The push to ensure children have access to healthy meals dates back to the mid-1800s when organizations in cities like New York and Boston set up programs to provide food to poor children. Then, in the 1930s, the Works Progress Administration (WPA), funded by the New Deal, started paying for millions of students to get hot lunches in schools. A 1937 article authored by a WPA official cited weight gain as well as improvements in school attendance, classwork, and appearance among students eating school lunches. The program was formalized in 1946 when President Harry Truman signed the National School Lunch Program into law.

The legislation targeted two issues. It aimed to address undernutrition among children in the U.S. in response to concerns about the number of men who couldn’t serve in World War II because of “diet-related health problems” following the poor diets of the Great Depression. An estimated 45% of recruits couldn’t serve in the war because of malnutrition. The law also sought to provide stability to domestic agriculture commodities at a time when there was a surplus of food grown in the U.S. The law still requires that at least 51% of the “final processed product” in school meals is made with domestically grown products and processed in the U.S. This includes everything from milk to poultry to grains. (The linking of these two issues presents challenges in today’s food landscape when the government heavily subsidizes the production of grains, such as corn, that go into heavily processed foods.)

The next big round of changes came two decades later, with the pilot program for school breakfast starting in 1966 and then formalized in 1975. The Summer Food Service Program, which provides meals to children when school is not in session, began its pilot in 1968.

The program’s earliest goals have been met. Concerns from the last century about iron deficiency and undernutrition in children have waned, and the NSLP is credited with reducing food insecurity among students. But as overweight and obesity rates have soared among U.S. children over the last 20 years, and Type 2 diabetes started appearing in the pediatric population, there has been an increased focus on the nutritional quality of school lunches. A National Bureau of Economic Research paper published in 2017 found that students in California who went to schools that had hired a healthy meal vendor had higher test scores than in the year before the contracts with those vendors went into effect.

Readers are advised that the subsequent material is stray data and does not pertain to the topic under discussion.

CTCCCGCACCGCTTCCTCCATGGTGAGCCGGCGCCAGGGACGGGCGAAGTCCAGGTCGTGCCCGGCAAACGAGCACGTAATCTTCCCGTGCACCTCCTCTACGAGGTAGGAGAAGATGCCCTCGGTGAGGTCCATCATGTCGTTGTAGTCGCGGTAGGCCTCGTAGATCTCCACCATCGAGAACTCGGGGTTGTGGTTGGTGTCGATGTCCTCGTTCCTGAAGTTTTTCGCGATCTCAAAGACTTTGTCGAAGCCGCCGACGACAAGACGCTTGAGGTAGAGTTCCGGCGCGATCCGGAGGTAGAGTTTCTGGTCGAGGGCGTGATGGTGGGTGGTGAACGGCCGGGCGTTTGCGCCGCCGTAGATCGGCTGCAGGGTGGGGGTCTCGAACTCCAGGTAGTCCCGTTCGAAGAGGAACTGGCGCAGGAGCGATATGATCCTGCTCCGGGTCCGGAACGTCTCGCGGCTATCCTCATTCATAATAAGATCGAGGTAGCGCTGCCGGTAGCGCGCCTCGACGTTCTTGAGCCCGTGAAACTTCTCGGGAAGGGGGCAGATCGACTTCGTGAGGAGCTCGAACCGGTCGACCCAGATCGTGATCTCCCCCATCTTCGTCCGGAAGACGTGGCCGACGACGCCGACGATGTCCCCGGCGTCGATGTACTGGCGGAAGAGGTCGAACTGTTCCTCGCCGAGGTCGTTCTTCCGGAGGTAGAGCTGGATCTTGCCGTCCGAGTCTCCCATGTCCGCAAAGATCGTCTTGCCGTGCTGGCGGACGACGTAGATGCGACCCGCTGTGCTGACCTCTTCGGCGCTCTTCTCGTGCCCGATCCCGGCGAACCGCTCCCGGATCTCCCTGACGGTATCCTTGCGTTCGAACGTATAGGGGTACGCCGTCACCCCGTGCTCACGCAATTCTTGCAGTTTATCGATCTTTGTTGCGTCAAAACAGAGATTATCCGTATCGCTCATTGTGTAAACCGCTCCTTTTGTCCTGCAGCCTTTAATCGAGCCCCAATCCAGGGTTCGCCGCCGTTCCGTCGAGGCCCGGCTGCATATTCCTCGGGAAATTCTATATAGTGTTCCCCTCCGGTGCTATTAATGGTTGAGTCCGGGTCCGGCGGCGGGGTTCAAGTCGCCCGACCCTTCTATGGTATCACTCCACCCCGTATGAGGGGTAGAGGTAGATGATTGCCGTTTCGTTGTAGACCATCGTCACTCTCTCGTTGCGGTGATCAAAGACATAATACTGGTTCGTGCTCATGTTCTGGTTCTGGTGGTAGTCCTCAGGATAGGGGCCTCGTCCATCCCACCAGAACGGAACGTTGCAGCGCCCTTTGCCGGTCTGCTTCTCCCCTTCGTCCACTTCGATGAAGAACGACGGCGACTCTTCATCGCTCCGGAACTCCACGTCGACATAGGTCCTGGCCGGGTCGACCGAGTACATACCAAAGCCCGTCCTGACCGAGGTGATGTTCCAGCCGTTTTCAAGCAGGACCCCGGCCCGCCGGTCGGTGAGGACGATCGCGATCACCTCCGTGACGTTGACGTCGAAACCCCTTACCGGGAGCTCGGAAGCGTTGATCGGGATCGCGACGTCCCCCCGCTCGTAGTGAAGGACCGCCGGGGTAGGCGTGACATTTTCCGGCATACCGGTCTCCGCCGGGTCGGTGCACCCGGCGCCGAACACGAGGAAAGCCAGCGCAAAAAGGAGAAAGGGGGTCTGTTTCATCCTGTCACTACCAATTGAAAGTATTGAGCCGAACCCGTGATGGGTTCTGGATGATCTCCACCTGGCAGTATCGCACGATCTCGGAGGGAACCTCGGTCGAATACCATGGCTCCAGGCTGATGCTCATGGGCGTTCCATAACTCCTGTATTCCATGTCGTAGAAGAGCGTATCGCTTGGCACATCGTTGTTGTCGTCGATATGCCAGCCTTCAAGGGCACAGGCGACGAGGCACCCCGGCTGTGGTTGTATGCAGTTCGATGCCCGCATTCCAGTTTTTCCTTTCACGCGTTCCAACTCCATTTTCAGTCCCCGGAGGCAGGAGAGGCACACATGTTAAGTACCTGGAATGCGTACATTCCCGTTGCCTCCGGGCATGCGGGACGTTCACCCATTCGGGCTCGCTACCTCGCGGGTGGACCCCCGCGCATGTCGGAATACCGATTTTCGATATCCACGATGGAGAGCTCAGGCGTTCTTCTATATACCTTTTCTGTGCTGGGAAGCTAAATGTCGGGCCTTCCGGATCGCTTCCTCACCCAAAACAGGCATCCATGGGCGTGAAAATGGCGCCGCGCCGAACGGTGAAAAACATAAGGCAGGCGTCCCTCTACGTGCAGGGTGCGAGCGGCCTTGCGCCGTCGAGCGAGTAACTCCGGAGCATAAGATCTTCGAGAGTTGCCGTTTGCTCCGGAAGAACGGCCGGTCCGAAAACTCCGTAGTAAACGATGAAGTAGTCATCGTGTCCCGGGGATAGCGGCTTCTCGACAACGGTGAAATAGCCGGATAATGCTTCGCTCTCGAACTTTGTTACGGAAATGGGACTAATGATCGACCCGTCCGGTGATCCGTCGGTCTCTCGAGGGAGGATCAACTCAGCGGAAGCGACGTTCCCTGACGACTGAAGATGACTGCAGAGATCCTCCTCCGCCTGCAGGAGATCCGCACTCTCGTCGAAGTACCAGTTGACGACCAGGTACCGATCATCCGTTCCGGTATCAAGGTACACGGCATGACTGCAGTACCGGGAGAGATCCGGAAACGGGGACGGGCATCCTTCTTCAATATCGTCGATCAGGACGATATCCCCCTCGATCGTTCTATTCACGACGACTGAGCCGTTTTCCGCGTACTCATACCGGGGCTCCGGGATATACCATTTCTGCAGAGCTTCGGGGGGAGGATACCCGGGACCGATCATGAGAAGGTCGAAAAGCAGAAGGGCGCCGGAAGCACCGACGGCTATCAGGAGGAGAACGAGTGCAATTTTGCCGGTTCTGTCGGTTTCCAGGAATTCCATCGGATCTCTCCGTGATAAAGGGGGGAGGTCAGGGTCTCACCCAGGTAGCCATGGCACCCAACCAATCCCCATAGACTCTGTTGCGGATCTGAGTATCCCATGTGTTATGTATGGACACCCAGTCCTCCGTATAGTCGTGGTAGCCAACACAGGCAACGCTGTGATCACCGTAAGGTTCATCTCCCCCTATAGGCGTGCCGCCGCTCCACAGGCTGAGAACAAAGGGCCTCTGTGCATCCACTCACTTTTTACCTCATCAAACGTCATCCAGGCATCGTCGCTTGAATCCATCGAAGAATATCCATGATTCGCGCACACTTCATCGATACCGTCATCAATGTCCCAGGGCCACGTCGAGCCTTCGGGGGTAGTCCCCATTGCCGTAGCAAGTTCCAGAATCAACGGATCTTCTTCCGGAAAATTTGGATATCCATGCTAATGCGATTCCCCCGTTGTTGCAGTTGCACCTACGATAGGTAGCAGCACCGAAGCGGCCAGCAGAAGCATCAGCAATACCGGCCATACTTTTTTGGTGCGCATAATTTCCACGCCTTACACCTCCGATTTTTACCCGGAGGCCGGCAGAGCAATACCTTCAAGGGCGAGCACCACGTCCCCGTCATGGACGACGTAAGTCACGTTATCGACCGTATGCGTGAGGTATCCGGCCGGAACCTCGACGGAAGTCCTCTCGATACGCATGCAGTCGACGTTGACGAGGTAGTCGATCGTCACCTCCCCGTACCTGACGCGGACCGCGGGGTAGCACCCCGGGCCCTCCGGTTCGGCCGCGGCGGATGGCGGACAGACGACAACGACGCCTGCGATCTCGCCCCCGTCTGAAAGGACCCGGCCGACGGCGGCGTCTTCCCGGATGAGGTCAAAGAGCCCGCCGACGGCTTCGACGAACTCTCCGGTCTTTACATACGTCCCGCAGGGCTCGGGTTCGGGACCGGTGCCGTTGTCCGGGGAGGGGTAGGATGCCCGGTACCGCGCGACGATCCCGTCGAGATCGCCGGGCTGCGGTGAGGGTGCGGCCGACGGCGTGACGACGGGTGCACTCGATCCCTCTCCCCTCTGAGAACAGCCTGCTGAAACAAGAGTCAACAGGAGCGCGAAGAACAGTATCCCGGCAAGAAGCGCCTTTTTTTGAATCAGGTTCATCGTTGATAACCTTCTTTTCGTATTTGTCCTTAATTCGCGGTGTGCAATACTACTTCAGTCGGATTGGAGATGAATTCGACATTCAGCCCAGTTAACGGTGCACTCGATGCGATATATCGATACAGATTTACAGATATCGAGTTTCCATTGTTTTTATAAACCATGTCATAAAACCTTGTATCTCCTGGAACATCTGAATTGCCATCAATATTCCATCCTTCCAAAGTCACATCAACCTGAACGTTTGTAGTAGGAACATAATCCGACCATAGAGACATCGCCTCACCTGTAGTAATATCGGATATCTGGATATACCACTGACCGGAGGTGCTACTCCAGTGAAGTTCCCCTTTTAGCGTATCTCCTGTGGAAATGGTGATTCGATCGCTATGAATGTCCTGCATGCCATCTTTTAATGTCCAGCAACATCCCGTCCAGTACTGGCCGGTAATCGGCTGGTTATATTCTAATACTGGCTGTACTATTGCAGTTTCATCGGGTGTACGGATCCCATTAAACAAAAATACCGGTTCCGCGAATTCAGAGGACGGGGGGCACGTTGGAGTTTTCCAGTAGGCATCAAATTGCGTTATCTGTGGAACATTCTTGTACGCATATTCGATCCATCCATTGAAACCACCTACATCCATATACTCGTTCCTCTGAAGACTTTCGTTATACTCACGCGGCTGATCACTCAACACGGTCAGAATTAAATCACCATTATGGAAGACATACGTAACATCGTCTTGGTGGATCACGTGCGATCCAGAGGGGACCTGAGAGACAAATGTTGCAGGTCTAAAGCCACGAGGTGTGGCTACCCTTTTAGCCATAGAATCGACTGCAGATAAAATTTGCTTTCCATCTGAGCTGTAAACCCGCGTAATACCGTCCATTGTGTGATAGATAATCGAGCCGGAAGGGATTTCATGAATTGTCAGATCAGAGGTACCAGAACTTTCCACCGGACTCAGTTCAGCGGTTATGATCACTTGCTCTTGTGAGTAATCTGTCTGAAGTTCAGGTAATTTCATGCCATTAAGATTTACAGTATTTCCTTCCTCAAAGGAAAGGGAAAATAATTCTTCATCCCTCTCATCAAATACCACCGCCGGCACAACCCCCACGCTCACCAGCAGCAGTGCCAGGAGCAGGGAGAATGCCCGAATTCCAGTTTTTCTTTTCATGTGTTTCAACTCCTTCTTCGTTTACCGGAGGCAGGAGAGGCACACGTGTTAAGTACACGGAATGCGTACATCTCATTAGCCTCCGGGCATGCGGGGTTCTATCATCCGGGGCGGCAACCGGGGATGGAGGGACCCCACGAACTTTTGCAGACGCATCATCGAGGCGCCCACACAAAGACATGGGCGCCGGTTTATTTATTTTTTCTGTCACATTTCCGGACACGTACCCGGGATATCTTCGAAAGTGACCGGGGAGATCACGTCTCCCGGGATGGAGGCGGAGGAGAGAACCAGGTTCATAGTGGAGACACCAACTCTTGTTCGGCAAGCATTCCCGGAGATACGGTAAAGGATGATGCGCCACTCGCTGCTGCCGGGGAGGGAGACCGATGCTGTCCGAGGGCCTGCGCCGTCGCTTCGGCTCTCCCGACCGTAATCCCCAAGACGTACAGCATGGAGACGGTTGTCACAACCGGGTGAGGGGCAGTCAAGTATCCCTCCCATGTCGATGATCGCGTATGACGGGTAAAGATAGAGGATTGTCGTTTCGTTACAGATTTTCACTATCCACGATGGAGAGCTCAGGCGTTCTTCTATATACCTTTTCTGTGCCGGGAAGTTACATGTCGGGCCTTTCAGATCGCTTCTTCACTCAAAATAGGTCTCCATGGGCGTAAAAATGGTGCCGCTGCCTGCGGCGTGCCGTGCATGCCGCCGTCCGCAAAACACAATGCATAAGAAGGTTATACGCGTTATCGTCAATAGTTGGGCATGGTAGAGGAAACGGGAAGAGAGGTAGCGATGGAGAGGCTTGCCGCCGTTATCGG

“One of the main goals of NSLP as identified by Congress is to promote the health and well-being of the nation’s children,” said a United States Department of Agriculture (USDA) report in 2008. “In recent years, questions have been raised about the program’s ability to meet this goal, especially as the main nutrition problem has shifted from undernutrition to overweight and obesity. Public concern for the program has focused on whether it is contributing to the growing problem of childhood obesity and on the quality of foods available to schoolchildren.”

How are lunch guidelines set?

Much like the national dietary guidelines, the National School Lunch Program is expected to be reauthorized every five years. This process is called the Child Nutrition Reauthorization, which allows Congress to establish funding for the NSLP and other federally funded child nutrition programs, like the Special Supplemental Nutrition Program for Women, Infants, and Children.